• I agree with most of the points here. Current music journalism is a complete crap shoot, but with so much of it available online (blogs, electronic music sites, big money hype sites) it shouldn’t be taken to heart. Most of the people reviewing the records don’t know what they are talking about and regurgitate the same ‘insert new genre’ because it’s easier to pigeonhole a release based purely on the label it’s released on. I do think that it’s a shame that LIES gets lumped into that though. Like Cox, Moreli has been doing it a long time and busts his ass to get the records out that he loves. And I read interviews where he thinks the term “outsider house” is retarded too. We are all doing it for the same reasons…for the love of the music we enjoy. You might not like a specific sound (some music isn’t for everyone), and some people are luckier than others in terms of what press they get. In reality it’s all still underground, no matter how ‘hyped’ a label is.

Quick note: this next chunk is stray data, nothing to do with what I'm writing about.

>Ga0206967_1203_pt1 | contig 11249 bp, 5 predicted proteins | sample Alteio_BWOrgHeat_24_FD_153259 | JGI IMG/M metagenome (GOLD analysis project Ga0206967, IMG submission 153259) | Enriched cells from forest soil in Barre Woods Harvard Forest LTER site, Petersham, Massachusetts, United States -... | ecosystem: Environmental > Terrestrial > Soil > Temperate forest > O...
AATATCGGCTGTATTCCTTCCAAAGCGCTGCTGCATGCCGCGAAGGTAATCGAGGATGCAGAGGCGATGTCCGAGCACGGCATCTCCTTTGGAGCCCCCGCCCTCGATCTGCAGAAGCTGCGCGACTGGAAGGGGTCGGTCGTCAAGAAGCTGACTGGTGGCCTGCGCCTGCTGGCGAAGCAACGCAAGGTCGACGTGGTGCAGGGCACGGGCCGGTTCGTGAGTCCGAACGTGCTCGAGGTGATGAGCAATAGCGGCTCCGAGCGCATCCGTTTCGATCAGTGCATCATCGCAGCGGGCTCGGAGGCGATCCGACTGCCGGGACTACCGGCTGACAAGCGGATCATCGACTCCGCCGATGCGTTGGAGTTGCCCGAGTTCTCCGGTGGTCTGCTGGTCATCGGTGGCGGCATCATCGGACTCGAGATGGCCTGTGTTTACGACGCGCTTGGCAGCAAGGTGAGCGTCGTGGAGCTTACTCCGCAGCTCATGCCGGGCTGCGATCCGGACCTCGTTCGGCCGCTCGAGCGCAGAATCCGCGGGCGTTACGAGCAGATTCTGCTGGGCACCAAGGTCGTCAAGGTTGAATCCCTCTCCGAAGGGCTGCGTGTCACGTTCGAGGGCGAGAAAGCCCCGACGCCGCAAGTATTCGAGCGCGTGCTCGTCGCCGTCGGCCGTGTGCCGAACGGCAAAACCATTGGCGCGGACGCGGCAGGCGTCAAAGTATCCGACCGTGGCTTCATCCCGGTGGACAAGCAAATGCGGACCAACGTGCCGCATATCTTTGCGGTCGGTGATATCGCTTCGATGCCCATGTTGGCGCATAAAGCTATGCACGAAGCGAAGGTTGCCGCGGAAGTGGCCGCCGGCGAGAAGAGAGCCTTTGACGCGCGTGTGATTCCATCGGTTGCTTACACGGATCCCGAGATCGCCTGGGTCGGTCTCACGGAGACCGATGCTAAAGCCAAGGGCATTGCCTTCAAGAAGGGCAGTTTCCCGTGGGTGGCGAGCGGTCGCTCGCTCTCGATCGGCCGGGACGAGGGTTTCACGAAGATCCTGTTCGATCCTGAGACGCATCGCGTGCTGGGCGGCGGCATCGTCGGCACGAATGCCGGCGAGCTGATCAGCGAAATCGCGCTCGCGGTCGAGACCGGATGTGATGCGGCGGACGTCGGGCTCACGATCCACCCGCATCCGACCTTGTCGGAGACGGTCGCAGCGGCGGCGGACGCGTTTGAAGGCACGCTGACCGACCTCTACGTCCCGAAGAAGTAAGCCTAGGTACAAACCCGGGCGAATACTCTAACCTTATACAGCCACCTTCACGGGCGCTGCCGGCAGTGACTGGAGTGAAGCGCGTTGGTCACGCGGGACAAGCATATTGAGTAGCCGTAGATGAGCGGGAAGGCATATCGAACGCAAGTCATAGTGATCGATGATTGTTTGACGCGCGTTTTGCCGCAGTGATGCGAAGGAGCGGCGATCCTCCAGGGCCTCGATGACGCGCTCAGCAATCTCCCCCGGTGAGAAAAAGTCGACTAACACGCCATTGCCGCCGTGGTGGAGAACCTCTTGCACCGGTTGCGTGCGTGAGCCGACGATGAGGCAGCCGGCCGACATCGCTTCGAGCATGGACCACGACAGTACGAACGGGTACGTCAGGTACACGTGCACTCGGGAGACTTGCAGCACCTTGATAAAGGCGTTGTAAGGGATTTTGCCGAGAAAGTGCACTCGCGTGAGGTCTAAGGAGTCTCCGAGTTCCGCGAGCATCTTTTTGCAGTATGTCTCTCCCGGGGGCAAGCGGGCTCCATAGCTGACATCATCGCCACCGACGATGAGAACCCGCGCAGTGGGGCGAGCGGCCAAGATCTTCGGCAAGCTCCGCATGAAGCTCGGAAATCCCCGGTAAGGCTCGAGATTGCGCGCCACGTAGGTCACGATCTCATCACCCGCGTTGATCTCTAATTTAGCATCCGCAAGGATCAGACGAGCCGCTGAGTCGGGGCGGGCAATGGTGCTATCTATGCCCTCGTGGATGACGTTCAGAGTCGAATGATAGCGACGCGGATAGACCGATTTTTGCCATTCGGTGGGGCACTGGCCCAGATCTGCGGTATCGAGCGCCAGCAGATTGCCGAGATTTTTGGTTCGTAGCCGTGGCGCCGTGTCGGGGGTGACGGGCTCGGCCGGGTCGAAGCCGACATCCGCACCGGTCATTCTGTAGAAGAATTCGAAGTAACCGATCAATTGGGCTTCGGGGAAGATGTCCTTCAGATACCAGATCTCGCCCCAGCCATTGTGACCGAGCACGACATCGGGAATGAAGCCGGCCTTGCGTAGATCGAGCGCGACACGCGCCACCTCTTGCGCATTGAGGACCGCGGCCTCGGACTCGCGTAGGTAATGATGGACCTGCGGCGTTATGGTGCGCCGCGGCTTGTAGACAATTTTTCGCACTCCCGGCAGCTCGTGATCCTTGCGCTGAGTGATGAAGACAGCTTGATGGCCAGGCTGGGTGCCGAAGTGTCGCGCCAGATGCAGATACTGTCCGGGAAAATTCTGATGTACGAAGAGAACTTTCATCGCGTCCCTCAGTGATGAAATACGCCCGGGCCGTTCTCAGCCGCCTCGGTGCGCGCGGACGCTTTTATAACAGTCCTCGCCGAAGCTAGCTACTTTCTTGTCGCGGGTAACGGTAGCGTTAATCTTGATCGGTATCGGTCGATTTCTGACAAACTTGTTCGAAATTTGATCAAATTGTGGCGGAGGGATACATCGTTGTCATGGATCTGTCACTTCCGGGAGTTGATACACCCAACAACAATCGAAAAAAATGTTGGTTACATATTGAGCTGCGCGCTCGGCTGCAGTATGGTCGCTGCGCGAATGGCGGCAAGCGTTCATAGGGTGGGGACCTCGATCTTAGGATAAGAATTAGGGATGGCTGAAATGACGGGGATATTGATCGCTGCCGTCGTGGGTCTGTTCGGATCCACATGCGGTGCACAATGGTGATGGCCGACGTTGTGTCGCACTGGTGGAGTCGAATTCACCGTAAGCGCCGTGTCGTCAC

• Good for you! I am old enough to remember Magic Feet, Underground News, Jockey Slut etc. and those voices called out the bullshit in a constructive way and said we can do better than this. Currently that seems to be lacking. I think most people have had the experience of going to a party that maybe was not so hot and then seeing the RA review and thinking “did we attend the same party?!?!” Criticism is a good thing as long as it is not mean spirited- everyone has their subjective opinions but sometimes you need to read those beads out in public!